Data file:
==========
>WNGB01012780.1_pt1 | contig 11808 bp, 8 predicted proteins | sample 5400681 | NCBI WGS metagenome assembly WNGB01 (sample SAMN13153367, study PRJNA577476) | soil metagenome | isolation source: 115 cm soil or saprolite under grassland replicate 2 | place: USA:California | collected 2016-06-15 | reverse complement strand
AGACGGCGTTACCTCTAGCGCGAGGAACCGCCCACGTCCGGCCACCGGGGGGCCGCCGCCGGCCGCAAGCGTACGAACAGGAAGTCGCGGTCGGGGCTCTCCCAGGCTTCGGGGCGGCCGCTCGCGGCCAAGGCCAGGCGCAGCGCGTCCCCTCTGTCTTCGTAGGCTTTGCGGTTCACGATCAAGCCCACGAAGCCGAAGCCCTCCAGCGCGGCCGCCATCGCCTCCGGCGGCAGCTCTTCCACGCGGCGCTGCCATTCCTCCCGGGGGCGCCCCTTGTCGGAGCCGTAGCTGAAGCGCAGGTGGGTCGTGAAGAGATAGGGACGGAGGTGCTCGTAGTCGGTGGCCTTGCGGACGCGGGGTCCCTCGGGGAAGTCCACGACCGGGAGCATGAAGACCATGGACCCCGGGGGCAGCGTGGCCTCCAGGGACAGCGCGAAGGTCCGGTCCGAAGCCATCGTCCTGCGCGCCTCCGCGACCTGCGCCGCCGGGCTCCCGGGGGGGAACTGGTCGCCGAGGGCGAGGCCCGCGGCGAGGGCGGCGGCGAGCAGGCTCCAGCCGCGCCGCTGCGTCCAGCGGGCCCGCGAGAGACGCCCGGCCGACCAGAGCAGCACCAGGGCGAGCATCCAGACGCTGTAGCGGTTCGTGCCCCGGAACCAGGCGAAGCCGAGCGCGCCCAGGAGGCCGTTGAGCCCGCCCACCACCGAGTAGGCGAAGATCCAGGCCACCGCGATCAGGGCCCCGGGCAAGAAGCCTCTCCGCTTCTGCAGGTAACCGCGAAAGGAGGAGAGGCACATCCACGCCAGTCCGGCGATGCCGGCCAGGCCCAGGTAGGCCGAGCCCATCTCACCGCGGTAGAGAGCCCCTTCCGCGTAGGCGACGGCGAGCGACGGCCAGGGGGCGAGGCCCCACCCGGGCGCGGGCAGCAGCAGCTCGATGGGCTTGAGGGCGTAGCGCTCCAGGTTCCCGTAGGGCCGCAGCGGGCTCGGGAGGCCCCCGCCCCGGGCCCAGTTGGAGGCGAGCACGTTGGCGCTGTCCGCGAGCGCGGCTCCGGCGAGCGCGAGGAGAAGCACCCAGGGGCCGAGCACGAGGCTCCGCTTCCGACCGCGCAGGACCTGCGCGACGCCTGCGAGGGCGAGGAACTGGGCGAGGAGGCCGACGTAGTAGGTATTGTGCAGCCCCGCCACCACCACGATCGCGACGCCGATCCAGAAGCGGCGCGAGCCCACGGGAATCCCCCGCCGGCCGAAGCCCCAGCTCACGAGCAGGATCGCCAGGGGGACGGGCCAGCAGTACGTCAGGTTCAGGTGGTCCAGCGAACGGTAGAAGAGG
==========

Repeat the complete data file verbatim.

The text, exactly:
>WNGB01012780.1_pt1 | contig 11808 bp, 8 predicted proteins | sample 5400681 | NCBI WGS metagenome assembly WNGB01 (sample SAMN13153367, study PRJNA577476) | soil metagenome | isolation source: 115 cm soil or saprolite under grassland replicate 2 | place: USA:California | collected 2016-06-15 | reverse complement strand
AGACGGCGTTACCTCTAGCGCGAGGAACCGCCCACGTCCGGCCACCGGGGGGCCGCCGCCGGCCGCAAGCGTACGAACAGGAAGTCGCGGTCGGGGCTCTCCCAGGCTTCGGGGCGGCCGCTCGCGGCCAAGGCCAGGCGCAGCGCGTCCCCTCTGTCTTCGTAGGCTTTGCGGTTCACGATCAAGCCCACGAAGCCGAAGCCCTCCAGCGCGGCCGCCATCGCCTCCGGCGGCAGCTCTTCCACGCGGCGCTGCCATTCCTCCCGGGGGCGCCCCTTGTCGGAGCCGTAGCTGAAGCGCAGGTGGGTCGTGAAGAGATAGGGACGGAGGTGCTCGTAGTCGGTGGCCTTGCGGACGCGGGGTCCCTCGGGGAAGTCCACGACCGGGAGCATGAAGACCATGGACCCCGGGGGCAGCGTGGCCTCCAGGGACAGCGCGAAGGTCCGGTCCGAAGCCATCGTCCTGCGCGCCTCCGCGACCTGCGCCGCCGGGCTCCCGGGGGGGAACTGGTCGCCGAGGGCGAGGCCCGCGGCGAGGGCGGCGGCGAGCAGGCTCCAGCCGCGCCGCTGCGTCCAGCGGGCCCGCGAGAGACGCCCGGCCGACCAGAGCAGCACCAGGGCGAGCATCCAGACGCTGTAGCGGTTCGTGCCCCGGAACCAGGCGAAGCCGAGCGCGCCCAGGAGGCCGTTGAGCCCGCCCACCACCGAGTAGGCGAAGATCCAGGCCACCGCGATCAGGGCCCCGGGCAAGAAGCCTCTCCGCTTCTGCAGGTAACCGCGAAAGGAGGAGAGGCACATCCACGCCAGTCCGGCGATGCCGGCCAGGCCCAGGTAGGCCGAGCCCATCTCACCGCGGTAGAGAGCCCCTTCCGCGTAGGCGACGGCGAGCGACGGCCAGGGGGCGAGGCCCCACCCGGGCGCGGGCAGCAGCAGCTCGATGGGCTTGAGGGCGTAGCGCTCCAGGTTCCCGTAGGGCCGCAGCGGGCTCGGGAGGCCCCCGCCCCGGGCCCAGTTGGAGGCGAGCACGTTGGCGCTGTCCGCGAGCGCGGCTCCGGCGAGCGCGAGGAGAAGCACCCAGGGGCCGAGCACGAGGCTCCGCTTCCGACCGCGCAGGACCTGCGCGACGCCTGCGAGGGCGAGGAACTGGGCGAGGAGGCCGACGTAGTAGGTATTGTGCAGCCCCGCCACCACCACGATCGCGACGCCGATCCAGAAGCGGCGCGAGCCCACGGGAATCCCCCGCCGGCCGAAGCCCCAGCTCACGAGCAGGATCGCCAGGGGGACGGGCCAGCAGTACGTCAGGTTCAGGTGGTCCAGCGAACGGTAGAAGAGG